Long before the term “community” entered the education lexicon, my near-neighbour Patrick Eavis was pioneering a new approach to learning throughout life as the inspirational head of Queen Elizabeth community high school in Hexham, Northumberland.
Patrick, who has died aged 82, was committed to creating a school at the heart of the community. At QE, adults joined daytime classes, and many used the opportunity as a springboard to further study and to new, fulfilling directions in their lives. It had a centre for adult and family literacy and a range of youth and adult clubs, classes and activities.
When Patrick had arrived as head in 1980, QE was in the process of transforming itself into a comprehensive school by embracing a grammar school and a secondary modern. Exam results soon bettered those of the former grammar and the school attracted an ever-increasing flow of converts from private education. Its roll grew each year.
Born and raised in the village of Pilton, Somerset, Patrick’s ethos was grounded in a liberal, Christian upbringing at Worthy Farm – scene since 1970 of the Glastonbury festival, which was set up by his brother, Michael. With Patrick’s father, Joe, running the farm – his mother, Sheila (nee Carwardine), was a locum head teacher – he helped with weekend chores, sometimes milking the cows by hand.
When he passed the 11-plus he was offered a direct grant to a boarding school, but refused to take it up, and went instead to a grammar school in Wells, subsequently studying law at the London School of Economics. After training as a teacher at the Institute of Education in London, his first post was at a grammar school in Hounslow, west London, followed by spells at schools in Bedfordshire and Bristol. He moved to Newcastle upon Tyne for his first headship, at Manor Park school, where he stayed for six years before moving on to QE.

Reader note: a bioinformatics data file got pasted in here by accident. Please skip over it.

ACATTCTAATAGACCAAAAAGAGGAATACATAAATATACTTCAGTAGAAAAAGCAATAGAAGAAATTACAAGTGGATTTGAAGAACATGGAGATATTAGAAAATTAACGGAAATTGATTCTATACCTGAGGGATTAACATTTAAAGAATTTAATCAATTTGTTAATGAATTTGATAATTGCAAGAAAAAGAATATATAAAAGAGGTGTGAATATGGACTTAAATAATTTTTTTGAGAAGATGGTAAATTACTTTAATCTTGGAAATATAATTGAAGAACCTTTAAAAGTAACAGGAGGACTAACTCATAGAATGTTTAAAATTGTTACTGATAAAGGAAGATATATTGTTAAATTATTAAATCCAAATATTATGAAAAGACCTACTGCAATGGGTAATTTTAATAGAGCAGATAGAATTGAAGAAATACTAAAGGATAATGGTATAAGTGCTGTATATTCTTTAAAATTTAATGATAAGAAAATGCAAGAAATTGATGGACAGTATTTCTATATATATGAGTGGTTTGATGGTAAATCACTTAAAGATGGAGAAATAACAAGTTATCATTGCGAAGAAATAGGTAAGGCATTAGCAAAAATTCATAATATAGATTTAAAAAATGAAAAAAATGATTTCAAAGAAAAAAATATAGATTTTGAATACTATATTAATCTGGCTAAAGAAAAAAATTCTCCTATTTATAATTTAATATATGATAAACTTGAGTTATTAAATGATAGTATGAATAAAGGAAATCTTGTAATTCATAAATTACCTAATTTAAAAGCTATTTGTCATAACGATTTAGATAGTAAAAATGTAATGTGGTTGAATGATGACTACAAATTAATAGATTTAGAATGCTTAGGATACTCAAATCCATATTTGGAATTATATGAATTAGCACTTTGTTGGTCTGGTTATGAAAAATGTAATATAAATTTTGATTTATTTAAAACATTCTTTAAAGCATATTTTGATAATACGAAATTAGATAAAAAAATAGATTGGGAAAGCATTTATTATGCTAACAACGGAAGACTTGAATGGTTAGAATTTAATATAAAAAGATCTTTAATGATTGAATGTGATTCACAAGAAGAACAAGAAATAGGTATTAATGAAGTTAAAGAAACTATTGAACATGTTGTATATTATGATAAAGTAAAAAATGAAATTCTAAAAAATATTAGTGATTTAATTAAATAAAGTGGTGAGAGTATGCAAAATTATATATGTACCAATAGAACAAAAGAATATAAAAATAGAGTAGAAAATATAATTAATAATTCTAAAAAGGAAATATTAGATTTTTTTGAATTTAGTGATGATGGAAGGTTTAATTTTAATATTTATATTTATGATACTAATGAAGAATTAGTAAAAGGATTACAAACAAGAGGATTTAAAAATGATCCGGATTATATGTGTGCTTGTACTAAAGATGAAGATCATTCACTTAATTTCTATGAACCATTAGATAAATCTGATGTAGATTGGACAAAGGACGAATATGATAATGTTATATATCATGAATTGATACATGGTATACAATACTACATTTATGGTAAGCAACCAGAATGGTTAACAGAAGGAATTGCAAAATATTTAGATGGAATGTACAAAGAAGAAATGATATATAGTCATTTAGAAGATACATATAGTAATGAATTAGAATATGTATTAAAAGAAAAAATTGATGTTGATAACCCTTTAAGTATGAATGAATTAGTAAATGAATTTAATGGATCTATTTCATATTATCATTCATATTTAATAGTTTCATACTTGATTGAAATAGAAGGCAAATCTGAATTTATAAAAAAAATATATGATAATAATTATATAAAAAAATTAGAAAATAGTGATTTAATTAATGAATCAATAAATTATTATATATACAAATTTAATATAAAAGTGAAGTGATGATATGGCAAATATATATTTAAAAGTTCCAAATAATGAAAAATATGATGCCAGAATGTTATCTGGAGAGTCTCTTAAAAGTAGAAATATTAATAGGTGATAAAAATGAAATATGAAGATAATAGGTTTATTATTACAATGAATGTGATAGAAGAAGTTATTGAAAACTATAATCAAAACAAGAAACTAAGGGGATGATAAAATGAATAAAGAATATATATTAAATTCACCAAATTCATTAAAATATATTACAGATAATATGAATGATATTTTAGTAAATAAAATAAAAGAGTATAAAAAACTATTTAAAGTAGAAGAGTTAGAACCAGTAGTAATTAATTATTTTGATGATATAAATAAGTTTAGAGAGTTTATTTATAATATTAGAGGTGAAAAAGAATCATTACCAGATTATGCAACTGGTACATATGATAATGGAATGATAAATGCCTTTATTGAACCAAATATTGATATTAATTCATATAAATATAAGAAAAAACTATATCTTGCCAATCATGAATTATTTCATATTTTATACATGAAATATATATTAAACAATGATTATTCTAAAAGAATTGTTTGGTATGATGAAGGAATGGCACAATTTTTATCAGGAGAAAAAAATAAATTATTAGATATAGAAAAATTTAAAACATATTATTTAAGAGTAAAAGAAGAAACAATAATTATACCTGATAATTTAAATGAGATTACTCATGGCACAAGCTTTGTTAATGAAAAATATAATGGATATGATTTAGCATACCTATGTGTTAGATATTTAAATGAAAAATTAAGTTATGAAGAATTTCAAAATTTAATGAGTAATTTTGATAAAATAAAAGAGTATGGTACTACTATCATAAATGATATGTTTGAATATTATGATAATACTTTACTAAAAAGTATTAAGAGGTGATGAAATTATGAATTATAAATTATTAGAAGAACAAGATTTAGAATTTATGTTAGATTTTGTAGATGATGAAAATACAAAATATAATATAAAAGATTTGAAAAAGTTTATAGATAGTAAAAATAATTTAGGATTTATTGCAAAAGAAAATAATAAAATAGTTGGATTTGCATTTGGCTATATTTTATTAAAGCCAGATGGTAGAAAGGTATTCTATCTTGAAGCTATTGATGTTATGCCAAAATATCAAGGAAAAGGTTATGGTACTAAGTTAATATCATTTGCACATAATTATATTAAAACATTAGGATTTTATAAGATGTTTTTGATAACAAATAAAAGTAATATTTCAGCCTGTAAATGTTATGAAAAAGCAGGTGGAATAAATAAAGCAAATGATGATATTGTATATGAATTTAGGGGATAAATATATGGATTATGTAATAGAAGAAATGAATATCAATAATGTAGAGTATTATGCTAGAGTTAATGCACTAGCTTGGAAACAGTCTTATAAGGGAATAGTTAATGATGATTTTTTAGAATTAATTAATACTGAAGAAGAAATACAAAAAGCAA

His family background, which emphasised the values of community, service and social responsibility rooted in Methodism, was a guiding light for Patrick. He was a Methodist lay preacher for 60 years and his sermons were “infused with liberal socialism and his tremendous grasp of history,” noted his niece, Lucy Pow.
In his leisure time he enjoyed choral music – he sang in a number of choirs over the years, including that of the Royal Northern Sinfonia in Gateshead. After retirement in 1997 he began relearning the violin.
Patrick is survived by his wife, Dorothy (nee New), whom he married in 1960, two daughters, Kate and Anna, three grandchildren, two brothers, Michael and Philip, and a sister, Susan.